15. So far as a writ of mandamus is concerned the principles are well settled that before approaching this Court under Article 226 of the Constitution a petitioner should make a demand for justice, from the authority against whom relief is sought so that authority may have an opportunity of looking into the petitioner's grievances and to remedy the same if it could. Nevertheless there are exceptional circumstances in which the High Court may entertain a writ petition even without the petitioner first making a demand for justice. In the present case, however, the relief which I have already set out in the beginning, is not limited to a mere writ of mandamus, but if the writ petition is read as a whole it shows that the grave man of the petition is the challenge against the resolution of the Syndicate and its not resulting in an automatic extension of the tenure of an employee going to retire even in the mid session. The University has taken a clear cut stand on an earlier occasion and even at the time of hearing of the present writ petition that the resolution enables the automatic retention in service of a teacher going to retire in the mid session. In view of this clear cut stand of the University which was taken prior to the making of the representation by the petitioner to the Chancellor or for that matter the filing of the present writ petition the seeking of justice from the University would have been a fruitless exercise. I need not speculate what the University would have precisely done, but it does appear from the stand that was taken in this Court even at the hearing of the present writ petition that nothing tangible could have resulted from any such representation Therefore, as I have already observed, the contention of the leraned Counsel did not carry conviction with me. Then regarding the Dale of delay in filing the writ petition I am only stating it to be rejected. Shri Rastogi while arguing this point was himself not quite confident of it and rightly so The resolution was brought forth in reply to the stay application in the earlier case and thereafter the petitioner had been taking steps to prepare ground for the present writ petition The petitioner may not be qualified to be appointed as a Professor in the Faculty of Law, but then it cannot be said that he has no interest in pursuing the matter Ii is not disputed that the petitioner is a Reader in the same Faculty of which Shri Thanvi is the Head and the Professor. He ranks next to him. Therefore, if eventually the University is not mined to retain Shri Thanvi in service after his superannuation the petitioner would be getting the chance of becoming the Head of Department or even a Dean for that matter In a case reported as R. v. Commissioners of Customs and Excise 1970 (1) All ER 1068, the learned Judges recognised that for a petitioner seeking a writ of mandamus there should be sufficiency of interest, that is, the interest over and above the interest of the community as a whole. The same thing has been recognised in two of the cases in India namely, S.K. Ghose v. V.C. Utkal University : AIR1962Ori1 and S.K. Agarwalla v. State : AIR1973Ori217 . In the first case relying on an old English case (1768-98) ER 139, it was observed that in an incomplete right may itself suffice for invoking the mandamus jurisdiction of the High Court. In S.K. Agarwalla v. State : AIR1973Ori217 it was observed that a writ can be granted also where there is reasonable likelihood of damage being done 'o the rights of the petitioner and not only after actual damage has been done. The learned Judges pointed out that the words 'person aggrieved' do include a person who has a genuine grievance that an order passed by an authority prejudicially affects his interest.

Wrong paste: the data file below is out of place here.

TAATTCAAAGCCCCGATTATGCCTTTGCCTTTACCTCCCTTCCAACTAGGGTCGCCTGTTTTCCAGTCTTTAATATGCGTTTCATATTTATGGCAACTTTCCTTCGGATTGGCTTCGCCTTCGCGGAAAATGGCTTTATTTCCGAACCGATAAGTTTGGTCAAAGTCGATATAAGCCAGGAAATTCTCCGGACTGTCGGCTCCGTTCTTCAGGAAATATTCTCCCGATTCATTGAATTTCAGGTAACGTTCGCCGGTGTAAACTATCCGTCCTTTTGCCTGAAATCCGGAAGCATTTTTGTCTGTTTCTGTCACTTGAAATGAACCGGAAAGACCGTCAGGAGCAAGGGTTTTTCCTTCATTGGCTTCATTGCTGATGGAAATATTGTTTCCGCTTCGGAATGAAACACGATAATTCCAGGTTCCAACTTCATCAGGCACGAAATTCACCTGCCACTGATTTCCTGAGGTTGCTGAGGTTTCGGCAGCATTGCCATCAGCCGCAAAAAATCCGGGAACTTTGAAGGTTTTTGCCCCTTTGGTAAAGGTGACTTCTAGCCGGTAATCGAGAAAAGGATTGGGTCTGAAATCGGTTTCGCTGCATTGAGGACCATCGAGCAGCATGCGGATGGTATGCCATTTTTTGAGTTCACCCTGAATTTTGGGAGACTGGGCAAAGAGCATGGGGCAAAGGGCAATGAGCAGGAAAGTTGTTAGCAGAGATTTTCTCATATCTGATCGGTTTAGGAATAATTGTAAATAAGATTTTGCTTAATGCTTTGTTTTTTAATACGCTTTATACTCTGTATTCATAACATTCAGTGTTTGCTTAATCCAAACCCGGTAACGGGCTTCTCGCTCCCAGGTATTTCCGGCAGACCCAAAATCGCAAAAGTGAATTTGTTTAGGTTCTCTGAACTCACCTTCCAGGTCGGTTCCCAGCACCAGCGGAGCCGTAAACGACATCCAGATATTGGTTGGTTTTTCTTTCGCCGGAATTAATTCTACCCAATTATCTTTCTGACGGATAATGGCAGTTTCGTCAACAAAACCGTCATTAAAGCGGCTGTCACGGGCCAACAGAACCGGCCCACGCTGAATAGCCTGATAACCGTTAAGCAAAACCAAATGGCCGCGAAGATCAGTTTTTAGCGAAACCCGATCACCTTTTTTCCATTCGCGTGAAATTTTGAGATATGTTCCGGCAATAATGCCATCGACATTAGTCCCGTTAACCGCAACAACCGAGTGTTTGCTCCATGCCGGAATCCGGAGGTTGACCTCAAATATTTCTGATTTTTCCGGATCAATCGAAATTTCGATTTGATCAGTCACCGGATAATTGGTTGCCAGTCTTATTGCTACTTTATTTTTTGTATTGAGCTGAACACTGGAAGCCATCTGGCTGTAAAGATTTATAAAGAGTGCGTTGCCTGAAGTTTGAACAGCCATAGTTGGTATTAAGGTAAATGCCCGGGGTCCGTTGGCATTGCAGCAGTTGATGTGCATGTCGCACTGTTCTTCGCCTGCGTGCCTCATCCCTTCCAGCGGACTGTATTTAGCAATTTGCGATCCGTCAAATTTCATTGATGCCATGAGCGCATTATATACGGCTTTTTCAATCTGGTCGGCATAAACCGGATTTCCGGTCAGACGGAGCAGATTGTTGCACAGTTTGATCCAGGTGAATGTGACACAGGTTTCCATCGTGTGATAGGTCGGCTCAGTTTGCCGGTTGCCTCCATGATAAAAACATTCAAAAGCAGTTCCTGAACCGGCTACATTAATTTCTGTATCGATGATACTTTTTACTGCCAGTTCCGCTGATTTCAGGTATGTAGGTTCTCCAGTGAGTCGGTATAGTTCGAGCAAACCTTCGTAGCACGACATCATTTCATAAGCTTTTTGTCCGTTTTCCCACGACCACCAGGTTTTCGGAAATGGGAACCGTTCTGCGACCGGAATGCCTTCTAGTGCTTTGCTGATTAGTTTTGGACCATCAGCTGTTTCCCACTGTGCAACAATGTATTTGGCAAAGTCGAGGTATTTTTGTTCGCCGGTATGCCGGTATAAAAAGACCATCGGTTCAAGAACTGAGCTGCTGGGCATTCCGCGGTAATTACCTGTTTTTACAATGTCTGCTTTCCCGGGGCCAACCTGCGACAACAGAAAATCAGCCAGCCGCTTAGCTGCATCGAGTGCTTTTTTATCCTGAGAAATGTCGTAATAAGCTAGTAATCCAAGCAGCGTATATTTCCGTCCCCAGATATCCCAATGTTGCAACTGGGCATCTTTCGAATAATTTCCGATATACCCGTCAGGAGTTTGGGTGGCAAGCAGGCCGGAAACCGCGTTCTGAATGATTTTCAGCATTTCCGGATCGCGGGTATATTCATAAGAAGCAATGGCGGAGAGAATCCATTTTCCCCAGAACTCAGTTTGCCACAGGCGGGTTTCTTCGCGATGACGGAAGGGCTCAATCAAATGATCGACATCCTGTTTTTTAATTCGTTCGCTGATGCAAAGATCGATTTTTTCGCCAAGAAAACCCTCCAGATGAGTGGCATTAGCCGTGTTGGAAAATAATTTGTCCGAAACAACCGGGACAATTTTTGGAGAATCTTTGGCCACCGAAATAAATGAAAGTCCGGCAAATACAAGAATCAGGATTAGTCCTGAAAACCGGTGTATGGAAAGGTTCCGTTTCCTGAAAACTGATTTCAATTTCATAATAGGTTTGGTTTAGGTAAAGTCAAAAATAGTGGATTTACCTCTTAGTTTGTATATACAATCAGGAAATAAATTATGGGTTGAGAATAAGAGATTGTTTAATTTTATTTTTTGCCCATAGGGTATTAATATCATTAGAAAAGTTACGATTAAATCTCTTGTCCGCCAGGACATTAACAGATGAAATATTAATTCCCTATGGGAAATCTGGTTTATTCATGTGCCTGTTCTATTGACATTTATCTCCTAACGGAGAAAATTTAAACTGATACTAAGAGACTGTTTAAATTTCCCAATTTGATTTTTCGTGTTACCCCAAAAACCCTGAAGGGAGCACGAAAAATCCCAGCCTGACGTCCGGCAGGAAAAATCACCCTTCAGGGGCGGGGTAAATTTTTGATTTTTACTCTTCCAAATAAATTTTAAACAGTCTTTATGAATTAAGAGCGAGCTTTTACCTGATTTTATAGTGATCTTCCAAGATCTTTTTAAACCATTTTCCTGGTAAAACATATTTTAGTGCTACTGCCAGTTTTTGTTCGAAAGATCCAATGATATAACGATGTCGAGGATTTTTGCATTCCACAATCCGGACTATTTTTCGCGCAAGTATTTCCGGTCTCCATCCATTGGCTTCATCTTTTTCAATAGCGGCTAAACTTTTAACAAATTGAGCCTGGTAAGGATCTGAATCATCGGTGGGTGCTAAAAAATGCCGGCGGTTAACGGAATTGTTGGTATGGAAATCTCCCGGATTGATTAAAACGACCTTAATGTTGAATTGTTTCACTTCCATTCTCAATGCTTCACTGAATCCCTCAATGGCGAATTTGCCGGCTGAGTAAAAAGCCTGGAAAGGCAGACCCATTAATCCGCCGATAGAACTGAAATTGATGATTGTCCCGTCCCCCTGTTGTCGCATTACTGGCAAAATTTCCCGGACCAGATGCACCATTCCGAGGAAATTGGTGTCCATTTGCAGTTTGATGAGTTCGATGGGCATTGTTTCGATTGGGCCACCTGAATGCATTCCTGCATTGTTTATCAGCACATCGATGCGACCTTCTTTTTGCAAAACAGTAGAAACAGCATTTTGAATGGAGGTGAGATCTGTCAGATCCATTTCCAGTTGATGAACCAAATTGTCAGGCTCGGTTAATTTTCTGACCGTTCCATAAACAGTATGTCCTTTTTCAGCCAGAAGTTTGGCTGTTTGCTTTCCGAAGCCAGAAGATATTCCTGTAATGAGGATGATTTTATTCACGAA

16. In Venkateswara Rao v. Govt. of Andhra Pradesh : 2SCR172 their Lordships observed that a petitioner who files an application under Article 226 of the Constitution should 'ordinarily' be one who has a personal or individual right in the subject matter of the petition. A personal right need not be in respect of a proprietary interests That apart in exceptional cases, as the expression 'ordinarily' indicates, a person who has been prejudicially affected by an act or omission of an authority the person can file a writ petition even though he has no proprietary or even fiduciary interest in the subject-matter thereof.
17. For the above reasons I hold : (1) that the resolution of the Syndicate is only in the nature of a statement of policy for the guidance of the competent authorities of the University, (2) it does not dispense with the necessity of approaching the competent authority of the University for further retention in service of a teacher who retires in the mid session. The case will have to be dealt with by the appropriate authority of the University according to law, (3) it does not conflict with the Ordinance No. 328, (4) the mere fact that a teacher appointed prior to Ordinance No. 317 may not fulfil the qualifications laid down thereunder, but if be was qualified when appointed as a teacher of the University will not preclude him from being retained in service though in may be open to the competent authority to consider that as a relevant factor.
18. Accordingly, I hereby allow this writ petition in part and while holding as above, direct that the services of respondent No. 2 shall not be continued beyond 9th October, 1974, unless the competent authority of the University passes an order according to law. The parties are left to bear their own costs.